WTO seeks last-minute global trade deal
The World Trade Organization (WTO) is looking to salvage a last-minute global trade deal, as trade ministers of member states meet in Bali, Indonesia.
Last week, WTO members failed to agree on a text to be presented to ministers at the meeting to reach a deal.
A global agreement, the first since the WTO was formed, could add nearly $1tn (£617bn) to the world economy.
The head of WTO, Roberto Azevedo, has called on ministers to try to reach an agreement on key issues.
"It is there for the taking. It is a matter of political will," Mr Azevedo was quoted by the AFP news agency as saying in his opening remarks.
Diplomats from the WTO's 159 member countries have held talks in Geneva over the past few days to agree on the guidelines and rules governing a potential deal.
Among the issues discussed were new rules that would streamline customs procedures and speed up global trade.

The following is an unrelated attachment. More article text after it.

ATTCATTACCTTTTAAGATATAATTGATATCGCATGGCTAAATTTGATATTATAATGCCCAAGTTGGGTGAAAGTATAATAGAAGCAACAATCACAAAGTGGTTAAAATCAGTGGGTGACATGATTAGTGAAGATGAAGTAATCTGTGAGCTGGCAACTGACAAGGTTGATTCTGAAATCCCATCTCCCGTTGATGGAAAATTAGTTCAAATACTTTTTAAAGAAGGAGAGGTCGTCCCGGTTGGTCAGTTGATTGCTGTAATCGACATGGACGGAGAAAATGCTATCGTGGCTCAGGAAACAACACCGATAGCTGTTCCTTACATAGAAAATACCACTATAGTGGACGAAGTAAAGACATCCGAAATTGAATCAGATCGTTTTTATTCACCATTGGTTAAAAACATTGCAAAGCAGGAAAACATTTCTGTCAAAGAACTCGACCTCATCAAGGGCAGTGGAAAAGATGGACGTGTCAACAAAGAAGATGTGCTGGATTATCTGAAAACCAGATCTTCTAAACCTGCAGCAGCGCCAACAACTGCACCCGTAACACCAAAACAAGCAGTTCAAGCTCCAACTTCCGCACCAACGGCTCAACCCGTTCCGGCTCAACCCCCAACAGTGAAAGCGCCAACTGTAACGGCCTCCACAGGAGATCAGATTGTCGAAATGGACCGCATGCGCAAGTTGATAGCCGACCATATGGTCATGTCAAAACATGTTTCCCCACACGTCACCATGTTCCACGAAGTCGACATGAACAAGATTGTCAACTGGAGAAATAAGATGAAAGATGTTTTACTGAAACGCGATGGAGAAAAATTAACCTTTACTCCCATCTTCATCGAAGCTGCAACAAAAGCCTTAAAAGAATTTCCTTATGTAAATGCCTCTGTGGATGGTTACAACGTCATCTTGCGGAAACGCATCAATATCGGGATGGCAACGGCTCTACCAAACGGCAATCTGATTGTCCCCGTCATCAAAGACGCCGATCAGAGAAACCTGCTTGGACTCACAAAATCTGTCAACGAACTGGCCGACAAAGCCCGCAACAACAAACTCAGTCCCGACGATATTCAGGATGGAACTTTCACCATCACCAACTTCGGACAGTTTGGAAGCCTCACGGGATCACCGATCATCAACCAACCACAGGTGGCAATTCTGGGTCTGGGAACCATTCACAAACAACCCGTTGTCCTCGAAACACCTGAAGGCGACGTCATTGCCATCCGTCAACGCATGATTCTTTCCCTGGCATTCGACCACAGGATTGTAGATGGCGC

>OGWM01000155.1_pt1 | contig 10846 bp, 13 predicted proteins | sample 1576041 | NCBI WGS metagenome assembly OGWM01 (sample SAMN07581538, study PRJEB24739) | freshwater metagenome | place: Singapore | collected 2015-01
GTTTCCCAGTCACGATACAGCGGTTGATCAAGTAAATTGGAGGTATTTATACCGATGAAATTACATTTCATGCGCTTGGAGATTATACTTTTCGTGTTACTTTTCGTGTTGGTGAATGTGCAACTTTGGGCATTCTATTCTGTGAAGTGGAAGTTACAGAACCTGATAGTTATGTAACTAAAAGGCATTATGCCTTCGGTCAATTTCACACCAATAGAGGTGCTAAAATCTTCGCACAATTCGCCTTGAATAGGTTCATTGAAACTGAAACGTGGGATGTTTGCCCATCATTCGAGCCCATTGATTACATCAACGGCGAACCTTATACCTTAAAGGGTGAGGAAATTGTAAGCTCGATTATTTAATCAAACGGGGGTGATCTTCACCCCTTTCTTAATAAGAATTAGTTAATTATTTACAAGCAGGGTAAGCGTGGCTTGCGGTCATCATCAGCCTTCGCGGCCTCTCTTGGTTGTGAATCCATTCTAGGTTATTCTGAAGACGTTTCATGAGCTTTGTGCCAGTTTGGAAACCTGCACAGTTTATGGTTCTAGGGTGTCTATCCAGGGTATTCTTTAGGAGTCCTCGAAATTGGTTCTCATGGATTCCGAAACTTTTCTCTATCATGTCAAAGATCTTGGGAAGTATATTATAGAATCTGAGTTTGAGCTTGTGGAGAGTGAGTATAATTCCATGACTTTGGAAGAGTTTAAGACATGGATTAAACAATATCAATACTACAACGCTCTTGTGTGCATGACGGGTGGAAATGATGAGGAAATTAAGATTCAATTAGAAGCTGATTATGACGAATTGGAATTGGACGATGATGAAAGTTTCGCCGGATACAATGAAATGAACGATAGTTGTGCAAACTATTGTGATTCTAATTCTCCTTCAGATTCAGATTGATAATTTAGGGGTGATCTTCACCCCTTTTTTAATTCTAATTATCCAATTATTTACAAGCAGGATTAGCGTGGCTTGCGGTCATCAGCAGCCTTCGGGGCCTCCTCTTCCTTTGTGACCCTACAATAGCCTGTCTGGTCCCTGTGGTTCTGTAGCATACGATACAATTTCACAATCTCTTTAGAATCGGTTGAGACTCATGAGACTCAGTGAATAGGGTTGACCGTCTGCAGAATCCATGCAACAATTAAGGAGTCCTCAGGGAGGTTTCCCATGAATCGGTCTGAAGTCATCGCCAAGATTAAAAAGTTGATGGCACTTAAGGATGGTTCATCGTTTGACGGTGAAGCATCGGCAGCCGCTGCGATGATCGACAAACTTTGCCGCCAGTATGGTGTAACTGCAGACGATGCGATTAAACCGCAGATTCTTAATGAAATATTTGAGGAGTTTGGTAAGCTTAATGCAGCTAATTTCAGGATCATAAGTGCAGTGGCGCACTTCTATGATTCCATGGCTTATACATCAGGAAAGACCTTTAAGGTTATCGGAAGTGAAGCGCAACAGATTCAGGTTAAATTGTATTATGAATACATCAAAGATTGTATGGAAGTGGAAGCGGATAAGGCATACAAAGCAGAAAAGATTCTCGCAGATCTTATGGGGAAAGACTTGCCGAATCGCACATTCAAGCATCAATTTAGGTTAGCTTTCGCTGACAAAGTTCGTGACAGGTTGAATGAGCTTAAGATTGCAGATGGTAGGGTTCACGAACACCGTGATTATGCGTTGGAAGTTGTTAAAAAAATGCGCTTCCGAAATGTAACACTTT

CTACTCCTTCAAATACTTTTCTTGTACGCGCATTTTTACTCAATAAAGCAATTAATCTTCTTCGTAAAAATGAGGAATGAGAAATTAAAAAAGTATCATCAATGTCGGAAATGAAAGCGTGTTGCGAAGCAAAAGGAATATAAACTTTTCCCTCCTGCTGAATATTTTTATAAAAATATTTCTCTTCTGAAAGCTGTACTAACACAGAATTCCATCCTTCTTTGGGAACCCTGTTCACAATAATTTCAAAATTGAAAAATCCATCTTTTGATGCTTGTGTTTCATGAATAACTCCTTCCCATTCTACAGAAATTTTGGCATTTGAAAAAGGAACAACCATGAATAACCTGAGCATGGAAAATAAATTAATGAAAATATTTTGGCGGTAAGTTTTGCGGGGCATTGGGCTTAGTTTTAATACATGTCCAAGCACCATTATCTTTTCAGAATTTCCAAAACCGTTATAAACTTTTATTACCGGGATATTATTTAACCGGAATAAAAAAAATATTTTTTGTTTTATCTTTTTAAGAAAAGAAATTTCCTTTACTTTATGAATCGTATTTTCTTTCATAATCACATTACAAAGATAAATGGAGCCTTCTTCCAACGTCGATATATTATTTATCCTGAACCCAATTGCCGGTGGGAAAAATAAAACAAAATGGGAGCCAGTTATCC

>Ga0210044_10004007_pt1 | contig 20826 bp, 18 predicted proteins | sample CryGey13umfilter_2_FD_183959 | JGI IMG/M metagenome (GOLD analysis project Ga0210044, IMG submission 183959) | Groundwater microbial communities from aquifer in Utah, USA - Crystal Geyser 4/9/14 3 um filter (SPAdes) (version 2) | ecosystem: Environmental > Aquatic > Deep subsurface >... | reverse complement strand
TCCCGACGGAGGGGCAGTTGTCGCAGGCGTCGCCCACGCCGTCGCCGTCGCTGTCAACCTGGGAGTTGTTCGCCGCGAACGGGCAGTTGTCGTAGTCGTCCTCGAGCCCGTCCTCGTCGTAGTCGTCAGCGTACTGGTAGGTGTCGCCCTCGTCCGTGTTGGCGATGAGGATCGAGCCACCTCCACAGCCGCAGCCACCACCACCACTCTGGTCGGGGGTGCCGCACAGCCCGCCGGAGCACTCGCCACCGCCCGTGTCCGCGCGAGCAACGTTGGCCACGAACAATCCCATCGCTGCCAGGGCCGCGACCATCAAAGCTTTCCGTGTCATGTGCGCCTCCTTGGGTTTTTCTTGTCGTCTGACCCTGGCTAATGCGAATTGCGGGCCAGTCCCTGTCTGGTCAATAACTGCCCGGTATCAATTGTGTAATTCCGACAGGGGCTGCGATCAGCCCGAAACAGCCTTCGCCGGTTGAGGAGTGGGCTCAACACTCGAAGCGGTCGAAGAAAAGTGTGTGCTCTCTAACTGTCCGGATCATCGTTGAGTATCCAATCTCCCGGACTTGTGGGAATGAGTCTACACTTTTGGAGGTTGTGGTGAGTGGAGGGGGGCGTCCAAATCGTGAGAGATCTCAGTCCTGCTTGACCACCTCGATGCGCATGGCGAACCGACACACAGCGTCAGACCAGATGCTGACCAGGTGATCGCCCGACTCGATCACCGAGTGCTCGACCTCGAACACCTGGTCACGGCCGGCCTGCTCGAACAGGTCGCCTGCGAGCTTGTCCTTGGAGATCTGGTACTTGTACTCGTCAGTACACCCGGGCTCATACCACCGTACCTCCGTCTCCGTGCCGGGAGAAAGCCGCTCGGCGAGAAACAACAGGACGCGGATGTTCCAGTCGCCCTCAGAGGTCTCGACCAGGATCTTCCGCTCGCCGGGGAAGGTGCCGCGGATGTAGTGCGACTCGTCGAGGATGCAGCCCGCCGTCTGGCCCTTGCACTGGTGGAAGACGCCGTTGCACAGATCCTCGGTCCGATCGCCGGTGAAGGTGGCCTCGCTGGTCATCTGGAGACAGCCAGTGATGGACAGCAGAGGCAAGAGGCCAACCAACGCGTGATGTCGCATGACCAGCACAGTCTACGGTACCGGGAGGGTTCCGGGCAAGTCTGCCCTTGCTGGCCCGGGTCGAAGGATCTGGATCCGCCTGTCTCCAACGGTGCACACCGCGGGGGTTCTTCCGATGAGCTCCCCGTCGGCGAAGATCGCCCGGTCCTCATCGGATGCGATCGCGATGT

Another key area of discussion was agriculture and the sustainability of food security programmes, such as the one being run by the Indian government.
Some reports had indicated that India had taken a hard stance on the issue in an attempt to win more concessions.
Ahead of the current meeting, Indian Trade Minister Anand Sharma was quoted by AFP as saying that the country's food programme "cannot be compromised for minor gains of the developed countries".
Analysts said that given the short time span of the meeting in Bali, the absence of an agreement text and the stance that some of the members had taken on key issues, it was unlikely that a deal would be agreed.
"Even though still possible, the chances of reaching a deal are rather slim,'' said Matthias Helble, a global trade expert at the Asian Development Bank Institute and a former WTO adviser.
After the delegates failed to agree a text in Geneva, Mr Azevedo had warned that the deal faced collapse.
He said that: "Failure in Bali will have grave consequences for the multilateral trading system. Most of you know this.
"We will fail not only the WTO and multilateralism. We will also fail our constituencies at large, the business community and, above all, the most vulnerable among us.
"Not a single human being living in poverty anywhere in the world will be better off if we fail in Bali," he added.